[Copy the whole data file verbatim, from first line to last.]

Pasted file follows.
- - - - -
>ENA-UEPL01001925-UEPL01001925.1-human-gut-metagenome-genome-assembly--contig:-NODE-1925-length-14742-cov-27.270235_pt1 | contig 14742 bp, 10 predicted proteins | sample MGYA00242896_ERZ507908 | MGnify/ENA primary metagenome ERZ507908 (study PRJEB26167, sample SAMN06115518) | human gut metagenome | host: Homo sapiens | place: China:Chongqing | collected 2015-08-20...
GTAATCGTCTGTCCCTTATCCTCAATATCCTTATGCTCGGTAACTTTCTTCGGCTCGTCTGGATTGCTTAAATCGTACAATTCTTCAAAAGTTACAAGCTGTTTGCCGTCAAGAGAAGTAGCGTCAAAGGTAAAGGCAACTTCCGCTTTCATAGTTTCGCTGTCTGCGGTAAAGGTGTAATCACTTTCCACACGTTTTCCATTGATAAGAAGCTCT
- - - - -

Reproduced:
>ENA-UEPL01001925-UEPL01001925.1-human-gut-metagenome-genome-assembly--contig:-NODE-1925-length-14742-cov-27.270235_pt1 | contig 14742 bp, 10 predicted proteins | sample MGYA00242896_ERZ507908 | MGnify/ENA primary metagenome ERZ507908 (study PRJEB26167, sample SAMN06115518) | human gut metagenome | host: Homo sapiens | place: China:Chongqing | collected 2015-08-20...
GTAATCGTCTGTCCCTTATCCTCAATATCCTTATGCTCGGTAACTTTCTTCGGCTCGTCTGGATTGCTTAAATCGTACAATTCTTCAAAAGTTACAAGCTGTTTGCCGTCAAGAGAAGTAGCGTCAAAGGTAAAGGCAACTTCCGCTTTCATAGTTTCGCTGTCTGCGGTAAAGGTGTAATCACTTTCCACACGTTTTCCATTGATAAGAAGCTCT